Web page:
You’re the Tower of Pisa

  • The Leaning Tower of Pisa in Pisa, Italy is known for its unintended tilt caused by marshy, sinking soil.

You’re the smile on the Mona Lisa

I’m a worthless check

A total wreck, a flop

But if, baby, I’m the bottom, you’re the top

Your words poetic are not pathetic

On the other hand, babe, you shine

And I can feel after every line

A thrill divine down my spine

Now gifted humans like Vincent Youmans

  • Youmans was a famous Broadway composer who worked with nearly every famous broadway lyricist, including Ira Gershwin and Oscar Hammerstein. He was not an extraordinarily prolific publisher, though a considerably large percentage of songs he wrote are considered ASCAP standards. Unfortunately, his Broadway work is not particularly well remembered by modern audiences.

Might think that your song is bad

But I got a notion/ I’ll second the motion

And this is what I’m going to add

You’re the top/ You’re Mahatma Gandhi

You’re the top/ You’re Napoleon Brandy

You’re the purple light/ Of a summer night in Spain

You’re The National Gallery

  • The National Gallery of Art is a free museum located in Washington, DC. It is home to more than 150,000 sculptures, prints, paintings, and photographs.

You’re Garbo’s salary

  • Greta Garbo was a film star in the 20s and 30s and is remembered today as one of the greatest actresses of all time. She initially starred in silent films. Her first film with sound was Anna Christie, and ads used the line “GARBO TALKS!” to lure in audiences. At one point, she was making at least $300,000 per film— an amount which, in 1933, would translate to something like $5,600,000 today.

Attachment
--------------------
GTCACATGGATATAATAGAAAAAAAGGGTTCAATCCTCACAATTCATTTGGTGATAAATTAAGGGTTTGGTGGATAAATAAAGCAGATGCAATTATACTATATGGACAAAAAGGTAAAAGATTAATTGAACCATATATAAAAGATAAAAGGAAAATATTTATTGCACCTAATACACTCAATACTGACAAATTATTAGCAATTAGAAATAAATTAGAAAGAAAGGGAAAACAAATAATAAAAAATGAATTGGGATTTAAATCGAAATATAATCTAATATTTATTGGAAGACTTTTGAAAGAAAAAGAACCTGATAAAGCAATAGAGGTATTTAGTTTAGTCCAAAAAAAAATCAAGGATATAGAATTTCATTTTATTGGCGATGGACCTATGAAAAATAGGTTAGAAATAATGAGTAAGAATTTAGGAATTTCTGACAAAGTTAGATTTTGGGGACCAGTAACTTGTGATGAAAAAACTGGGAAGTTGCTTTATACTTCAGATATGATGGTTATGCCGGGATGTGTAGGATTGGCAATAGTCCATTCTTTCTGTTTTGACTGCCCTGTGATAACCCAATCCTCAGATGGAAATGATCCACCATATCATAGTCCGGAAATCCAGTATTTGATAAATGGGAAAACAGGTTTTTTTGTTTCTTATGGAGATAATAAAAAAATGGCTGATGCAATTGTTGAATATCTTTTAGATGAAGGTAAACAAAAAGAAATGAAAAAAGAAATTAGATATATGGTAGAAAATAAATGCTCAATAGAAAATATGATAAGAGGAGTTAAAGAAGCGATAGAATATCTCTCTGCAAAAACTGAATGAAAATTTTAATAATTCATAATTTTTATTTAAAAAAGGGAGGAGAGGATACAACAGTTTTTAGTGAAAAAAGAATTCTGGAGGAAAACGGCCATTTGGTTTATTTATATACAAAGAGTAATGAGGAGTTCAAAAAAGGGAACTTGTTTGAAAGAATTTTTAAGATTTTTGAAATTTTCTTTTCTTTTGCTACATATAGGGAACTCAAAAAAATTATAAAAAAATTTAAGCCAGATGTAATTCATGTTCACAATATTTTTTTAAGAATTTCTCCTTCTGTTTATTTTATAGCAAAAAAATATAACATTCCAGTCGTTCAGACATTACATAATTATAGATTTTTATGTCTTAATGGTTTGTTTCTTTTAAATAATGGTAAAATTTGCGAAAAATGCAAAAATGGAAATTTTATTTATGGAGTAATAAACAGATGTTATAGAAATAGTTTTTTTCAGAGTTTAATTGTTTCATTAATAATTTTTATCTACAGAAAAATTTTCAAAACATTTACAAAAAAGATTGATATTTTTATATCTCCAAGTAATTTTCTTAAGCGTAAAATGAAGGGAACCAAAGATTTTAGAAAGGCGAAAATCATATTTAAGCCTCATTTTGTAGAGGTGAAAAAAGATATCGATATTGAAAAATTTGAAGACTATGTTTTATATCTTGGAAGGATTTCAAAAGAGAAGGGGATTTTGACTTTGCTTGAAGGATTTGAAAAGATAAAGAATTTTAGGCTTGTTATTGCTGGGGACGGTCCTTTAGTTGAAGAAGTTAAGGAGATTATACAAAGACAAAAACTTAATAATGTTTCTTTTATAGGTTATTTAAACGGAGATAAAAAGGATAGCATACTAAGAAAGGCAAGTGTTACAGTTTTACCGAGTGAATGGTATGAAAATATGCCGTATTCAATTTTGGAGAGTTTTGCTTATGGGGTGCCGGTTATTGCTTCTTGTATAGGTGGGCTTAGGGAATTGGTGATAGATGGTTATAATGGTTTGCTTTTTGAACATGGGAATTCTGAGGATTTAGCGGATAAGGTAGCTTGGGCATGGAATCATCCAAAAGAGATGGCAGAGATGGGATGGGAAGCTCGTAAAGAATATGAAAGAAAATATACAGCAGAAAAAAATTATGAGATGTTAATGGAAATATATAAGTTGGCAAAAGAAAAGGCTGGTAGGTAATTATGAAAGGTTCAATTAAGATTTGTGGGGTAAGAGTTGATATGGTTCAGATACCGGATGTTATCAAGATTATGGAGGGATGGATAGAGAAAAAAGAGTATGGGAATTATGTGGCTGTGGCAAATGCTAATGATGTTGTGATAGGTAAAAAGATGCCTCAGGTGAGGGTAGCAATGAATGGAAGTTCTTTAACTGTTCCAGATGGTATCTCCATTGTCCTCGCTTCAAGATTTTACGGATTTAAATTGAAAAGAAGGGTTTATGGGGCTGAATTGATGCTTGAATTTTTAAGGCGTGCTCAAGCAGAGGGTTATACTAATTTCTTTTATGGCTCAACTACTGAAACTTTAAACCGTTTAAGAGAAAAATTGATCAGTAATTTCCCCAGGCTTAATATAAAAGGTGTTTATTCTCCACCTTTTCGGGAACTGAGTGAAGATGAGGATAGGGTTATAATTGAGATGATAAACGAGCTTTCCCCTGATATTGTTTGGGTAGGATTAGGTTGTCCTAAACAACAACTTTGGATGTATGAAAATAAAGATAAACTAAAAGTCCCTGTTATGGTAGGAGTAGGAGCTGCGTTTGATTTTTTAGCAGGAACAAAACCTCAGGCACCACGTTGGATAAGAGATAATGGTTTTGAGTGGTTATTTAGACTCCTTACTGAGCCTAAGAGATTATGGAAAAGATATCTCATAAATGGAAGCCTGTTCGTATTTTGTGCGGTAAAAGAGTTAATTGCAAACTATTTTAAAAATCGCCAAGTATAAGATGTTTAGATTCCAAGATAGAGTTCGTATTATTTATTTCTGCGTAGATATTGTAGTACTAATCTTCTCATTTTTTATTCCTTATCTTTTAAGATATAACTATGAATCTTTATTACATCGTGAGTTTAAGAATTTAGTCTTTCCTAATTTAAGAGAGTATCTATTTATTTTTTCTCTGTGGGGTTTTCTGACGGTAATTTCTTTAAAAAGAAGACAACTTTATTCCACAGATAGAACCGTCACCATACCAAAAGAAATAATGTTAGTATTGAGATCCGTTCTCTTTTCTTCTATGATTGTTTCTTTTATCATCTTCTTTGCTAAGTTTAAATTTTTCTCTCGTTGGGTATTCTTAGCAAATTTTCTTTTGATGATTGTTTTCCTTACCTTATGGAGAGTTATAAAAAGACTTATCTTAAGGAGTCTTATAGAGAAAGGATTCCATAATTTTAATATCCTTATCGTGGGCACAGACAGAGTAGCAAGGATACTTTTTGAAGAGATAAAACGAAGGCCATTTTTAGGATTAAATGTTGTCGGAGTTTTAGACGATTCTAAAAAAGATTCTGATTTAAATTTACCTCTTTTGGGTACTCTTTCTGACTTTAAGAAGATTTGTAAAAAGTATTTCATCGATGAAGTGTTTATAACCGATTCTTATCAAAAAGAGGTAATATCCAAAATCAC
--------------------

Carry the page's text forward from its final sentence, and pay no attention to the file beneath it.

You’re cellophane

  • Cellophane was invented in 1908. It was a remarkable packaging product at the time of invention and continued to be refined and improved through the 40s. See-through packaging was a revolutionary concept and Cellophane ruled in retail and food sales for decades.

You’re sublime/ You’re a turkey dinner

  • Turkey dinners are commonly associated with fancy meals for special occasions, such as holidays.

You’re the time/ Of the Derby winner

  • A derby is a type of horse race, the name stemming from the Derby Stakes run racecourse in England. 1780. The distance of the race has varied over time, but in America, in the 30s, it was about 1.25 miles. At this time the average winning time was about 2 minutes and 5 seconds.

I’m a toy balloon/ That’s fated soon to pop

But if, baby, I’m the bottom, you’re the top

You’re the top/ You’re an arrow collar

Jcl_arrow_teens
An Arrow ad showing an “Arrow Collar Man.”

 

 

You’re the top/ You’re a Coolidge dollar

  • This may be a reference to the economy under Calvin Coolidge, the 30th US president. Coolidge held office during the Roaring Twenties, an era of American history characterized by widespread financial prosperity. This line may also refer to the fact that Coolidge was the only president to be on a coin in his lifetime: he appeared on the Sesquicentennial of American Independence Half Dollar, minted 1926.

You’re the nimble tread of the feet of Fred Astaire

You’re an O’Neill drama

  • Eugene O’Neill was an American Playwright. He is credited with introducing the technique of realism to American drama. Long Day’s Journey Into Night, his dark drama, is considered his masterpiece. He also composed more than 30 other full-length plays, including other classic titles such as The Iceman Cometh, Ah, Wilderness!, and Anna Christie. Characters in his shows– mostly tragedies– are known for their struggles on the fringes of American society.

You’re Whistler’s mama